The opinion of the court was delivered by: M. James Lorenz United States District Court Judge
ORDER GRANTING UNOPPOSED APPLICATION FOR APPROVAL OF MINOR SETTLEMENT [doc. #52] and DIRECTING THE CLOSING OF THIS CASE
Plaintiff Antonia Flores, as guardian ad litem for the minor child plaintiff, seeks approval of the settlement in this case as is required under California Code of Civil Procedure § 372; and Probate Code §§ 2504, 3500, 3600. The application for approval of minor settlement is unopposed.
A petition for approval of a minor's compromise must be verified and must fully disclose "all information that has any bearing upon the reasonableness of the compromise." CAL. RULE COURT 7.950(5). The court in which a minor's claims are being litigated has duty to protect the minor's interests. See Salmeron v. United States, 724 F.2d 1357, 1363 (9th Cir. 1983). Thus, a court must independently investigate and evaluate any compromise or settlement of a minor's claims to assure itself that the minor's interests are protected, even if the settlement has been recommended or negotiated by the minor's parent or guardian ad litem. Id.
In considering the fairness of a settlement of a minor's claim, federal courts generally are guided by state law. See SCHWARZER, TASHIMA & WAGSTAFFE, CALIFORNIA PRACTICE GUIDE, EDERAL PROCEDURE BEFORE TRIAL ¶ 15.138 at 15-48 (TRG 2008). California law "bestows broad power on the court to authorize payment from the settlement -- to say who and what will be paid from the minor's money. . . ." Goldberg v. Superior Court, 23 Cal. App.4th 1378, 1382 (1994). Also under California law, a court must approve the amount paid out of the settlement for attorney's fees and costs for claims brought by minors. CAL. CODE CIV. P. § 372 (providing that the guardian ad litem "shall have the power, with the approval of the Court in which the action or proceeding is pending, to compromise [the action]"); CAL. PROB. CODE § 3601(a) (requiring the court to make an "order authorizing and directing that such reasonable expenses, ... costs, and attorney fees, as the court shall approve and allow therein").
In support of the application for approval of minor settlement, plaintiffs have provided a case description and history along with information concerning initial written discovery and the mediation of the case with the Hon. Daniel Pratt (Ret.). The parties entered an agreement that divided the total settlement amount between plaintiff Elena Flores and her minor child. Medicare and Medicaid have asserted liens against the settlement proceeds although neither expended sums on medical care for the minor child. After significant negotiations, Medicare and Medicaid substantially reduced the liens. The remaining liens apply to Elena Flores's settlement proceeds and not to the minor child's share of the settlement.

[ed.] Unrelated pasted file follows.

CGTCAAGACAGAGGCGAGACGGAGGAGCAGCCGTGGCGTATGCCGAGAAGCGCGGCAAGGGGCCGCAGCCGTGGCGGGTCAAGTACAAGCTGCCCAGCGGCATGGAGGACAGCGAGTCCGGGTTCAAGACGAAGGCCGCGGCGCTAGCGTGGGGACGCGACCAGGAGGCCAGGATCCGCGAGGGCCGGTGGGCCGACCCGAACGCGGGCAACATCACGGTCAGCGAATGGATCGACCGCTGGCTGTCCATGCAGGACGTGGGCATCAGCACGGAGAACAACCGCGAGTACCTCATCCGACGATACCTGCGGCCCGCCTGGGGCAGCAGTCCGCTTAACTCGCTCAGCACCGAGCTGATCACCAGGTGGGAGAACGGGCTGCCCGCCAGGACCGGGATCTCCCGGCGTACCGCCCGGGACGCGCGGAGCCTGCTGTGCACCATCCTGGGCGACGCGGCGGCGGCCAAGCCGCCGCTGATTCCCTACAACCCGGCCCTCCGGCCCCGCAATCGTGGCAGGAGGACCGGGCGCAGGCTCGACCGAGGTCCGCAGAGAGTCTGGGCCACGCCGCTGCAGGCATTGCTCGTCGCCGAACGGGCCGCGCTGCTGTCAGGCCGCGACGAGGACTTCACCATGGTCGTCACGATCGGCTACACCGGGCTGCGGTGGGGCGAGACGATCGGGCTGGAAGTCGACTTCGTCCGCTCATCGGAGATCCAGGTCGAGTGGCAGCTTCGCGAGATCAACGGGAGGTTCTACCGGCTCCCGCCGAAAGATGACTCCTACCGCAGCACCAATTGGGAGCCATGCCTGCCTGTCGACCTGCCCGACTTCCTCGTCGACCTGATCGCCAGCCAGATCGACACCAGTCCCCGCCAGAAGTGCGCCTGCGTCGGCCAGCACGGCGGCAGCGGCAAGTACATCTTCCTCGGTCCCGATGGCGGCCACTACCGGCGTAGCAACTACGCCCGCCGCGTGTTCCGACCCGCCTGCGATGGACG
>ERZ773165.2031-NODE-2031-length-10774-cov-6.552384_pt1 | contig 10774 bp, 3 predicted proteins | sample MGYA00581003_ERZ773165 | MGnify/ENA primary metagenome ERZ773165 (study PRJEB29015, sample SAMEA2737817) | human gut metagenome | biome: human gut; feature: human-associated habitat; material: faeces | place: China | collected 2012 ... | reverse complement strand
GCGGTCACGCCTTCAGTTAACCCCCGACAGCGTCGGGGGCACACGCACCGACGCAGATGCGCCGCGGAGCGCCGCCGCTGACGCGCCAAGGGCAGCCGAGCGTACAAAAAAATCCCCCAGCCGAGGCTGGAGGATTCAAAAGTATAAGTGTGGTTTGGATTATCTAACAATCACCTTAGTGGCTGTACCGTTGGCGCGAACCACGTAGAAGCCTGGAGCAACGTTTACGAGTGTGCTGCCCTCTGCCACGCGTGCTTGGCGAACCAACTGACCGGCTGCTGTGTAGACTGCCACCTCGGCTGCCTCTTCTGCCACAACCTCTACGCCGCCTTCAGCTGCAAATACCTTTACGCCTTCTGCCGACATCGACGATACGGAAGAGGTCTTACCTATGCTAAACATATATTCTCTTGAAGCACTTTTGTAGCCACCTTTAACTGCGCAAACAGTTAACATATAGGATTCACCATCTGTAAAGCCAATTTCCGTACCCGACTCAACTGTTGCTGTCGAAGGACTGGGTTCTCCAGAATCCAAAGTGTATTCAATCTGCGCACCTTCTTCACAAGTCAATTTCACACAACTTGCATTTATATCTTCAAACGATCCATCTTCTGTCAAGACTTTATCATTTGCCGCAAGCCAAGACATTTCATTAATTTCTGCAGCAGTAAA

Having reviewed the record in this case the Court finds that the settlement of the minor child's claims to be fair, adequate and reasonable.
Defendant do not admit to any wrongdoing in this products liability case but have agreed, through arm's-length negotiation, to a monetary settlement for the minor child. The minor child has not suffered any physical injuries as a result of the claims in this action, she is healthy, and has no specialized medical needs.
Plaintiffs' counsel requests attorneys' fees and costs to be paid out of the settlement proceeds. "The reasonableness of attorney fees is within the discretion of the trial court, to be determined from a consideration of such factors as the nature of the litigation, the complexity of the issues, the experience and expertise of counsel and the amount of time involved. [Citation.]" Wilkerson v. Sullivan, 99 Cal. App.4th 443, 448 (2002). The Court must have "substantial evidence" to support the fee award. Macias v. Hartwell, 55 Cal. App.4th 669, 676(1997) (citing Church of Scientology of California v. Wollersheim, 42 Cal. App.4th 628, 658-59 (1996). Church of Scientology, 42 Cal. App.4th at 658-59). The party petitioning for attorneys' fees necessarily bears the burden of persuasion on the elements of that claim. See In re Wash. Pub. Power Supply Sys. Sec. Litig., 19 F. 3d 1291, 1305-06 (9th Cir. 1994).
A reasonable fee is determined by reference to "the 'lodestar' figure, which is the number of hours reasonably expended multiplied by a reasonable hourly rate." Gates v. Deukmejian, 987 F.2d 1392, 1397 (9th Cir. 1992). A reasonable hourly rate "is that prevailing in the community for similar work." PLCM Group v. Drexler, 22 Cal.4th 1084, 1095 (2000).
The written contingency fee agreement with Antonia Flores, the minor child's guardian ad litem, provides for attorneys' fees of 40%; however, counsel agreed to reduce its fees to 33 1/3%. Additionally, counsel has significantly further reduced the requested attorneys' fees to an amount that is less that 14% of the lodestar amount as determined by the Southern California and Dallas, Texas legal market. The settlement seeks to apportion the costs associated with this action equally between Elena Flores and the minor child. The costs include fees associated with filing and serving the complaint, expert fees, mediator fees and costs to obtain relevant medical records.
Having reviewed the request for attorneys' fees and costs to be paid out of the minor plaintiff's settlement proceeds, the Court finds that amount sought is fair and reasonable.
The Court has considered the proposed settlement agreement, the accounting statements and the structured annuity quotes that provide the details of the settlement proceeds payments, the declarations of G. Kevin Buchanan and Antonia Flores, and the unopposed application for approval of minor settlement and concludes that the minor's compromise is in the minor's best interest and is fair, adequate and reasonable.
Based on the foregoing, plaintiff's unopposed application for approval of minor settlement is GRANTED. The Clerk of the ...